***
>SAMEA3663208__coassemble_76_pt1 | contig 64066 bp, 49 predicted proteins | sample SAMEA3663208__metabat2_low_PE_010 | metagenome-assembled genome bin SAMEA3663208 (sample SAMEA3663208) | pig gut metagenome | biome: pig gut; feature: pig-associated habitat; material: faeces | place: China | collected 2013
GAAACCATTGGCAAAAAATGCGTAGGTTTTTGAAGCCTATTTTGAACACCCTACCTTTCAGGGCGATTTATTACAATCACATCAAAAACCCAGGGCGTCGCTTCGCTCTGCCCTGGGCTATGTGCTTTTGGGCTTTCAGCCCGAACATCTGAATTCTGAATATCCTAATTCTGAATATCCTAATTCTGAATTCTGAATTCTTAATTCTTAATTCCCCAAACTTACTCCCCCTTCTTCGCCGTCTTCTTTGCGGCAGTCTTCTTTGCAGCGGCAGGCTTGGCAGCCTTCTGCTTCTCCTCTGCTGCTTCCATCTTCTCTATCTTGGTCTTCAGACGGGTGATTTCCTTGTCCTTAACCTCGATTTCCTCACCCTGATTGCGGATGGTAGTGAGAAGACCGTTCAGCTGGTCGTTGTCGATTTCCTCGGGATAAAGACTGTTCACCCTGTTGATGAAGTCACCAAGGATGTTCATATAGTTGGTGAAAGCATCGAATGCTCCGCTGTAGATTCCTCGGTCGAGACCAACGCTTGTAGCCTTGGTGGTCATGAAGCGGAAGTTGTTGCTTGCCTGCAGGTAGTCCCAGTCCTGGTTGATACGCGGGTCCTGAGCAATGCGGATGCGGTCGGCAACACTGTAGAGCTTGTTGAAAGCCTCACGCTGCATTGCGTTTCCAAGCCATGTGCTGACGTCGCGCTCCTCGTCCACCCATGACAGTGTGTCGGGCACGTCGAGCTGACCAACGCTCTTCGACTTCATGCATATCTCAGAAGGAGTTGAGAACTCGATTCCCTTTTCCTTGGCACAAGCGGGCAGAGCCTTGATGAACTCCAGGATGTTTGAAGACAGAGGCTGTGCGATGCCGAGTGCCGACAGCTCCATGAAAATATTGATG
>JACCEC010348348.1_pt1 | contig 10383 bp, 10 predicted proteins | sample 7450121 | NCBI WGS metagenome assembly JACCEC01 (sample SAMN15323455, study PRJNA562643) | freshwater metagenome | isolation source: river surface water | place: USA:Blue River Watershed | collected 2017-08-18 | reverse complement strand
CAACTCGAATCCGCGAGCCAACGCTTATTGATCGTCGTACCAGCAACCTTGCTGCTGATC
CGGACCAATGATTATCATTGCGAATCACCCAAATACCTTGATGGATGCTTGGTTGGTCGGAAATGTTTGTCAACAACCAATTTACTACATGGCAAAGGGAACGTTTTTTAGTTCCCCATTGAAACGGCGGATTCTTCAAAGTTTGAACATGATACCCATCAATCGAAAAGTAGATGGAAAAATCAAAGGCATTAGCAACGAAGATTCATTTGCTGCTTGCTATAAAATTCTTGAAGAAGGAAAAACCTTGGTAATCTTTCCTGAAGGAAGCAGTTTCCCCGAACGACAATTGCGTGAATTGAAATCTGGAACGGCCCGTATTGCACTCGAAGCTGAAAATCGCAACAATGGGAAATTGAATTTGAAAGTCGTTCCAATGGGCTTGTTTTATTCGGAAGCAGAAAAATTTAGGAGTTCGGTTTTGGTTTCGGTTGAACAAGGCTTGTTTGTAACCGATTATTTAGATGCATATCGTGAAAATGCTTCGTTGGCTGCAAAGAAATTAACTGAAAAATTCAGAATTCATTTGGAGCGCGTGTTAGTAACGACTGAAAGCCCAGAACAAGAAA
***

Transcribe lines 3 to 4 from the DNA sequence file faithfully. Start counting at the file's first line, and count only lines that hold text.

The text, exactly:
>JACCEC010348348.1_pt1 | contig 10383 bp, 10 predicted proteins | sample 7450121 | NCBI WGS metagenome assembly JACCEC01 (sample SAMN15323455, study PRJNA562643) | freshwater metagenome | isolation source: river surface water | place: USA:Blue River Watershed | collected 2017-08-18 | reverse complement strand
CAACTCGAATCCGCGAGCCAACGCTTATTGATCGTCGTACCAGCAACCTTGCTGCTGATC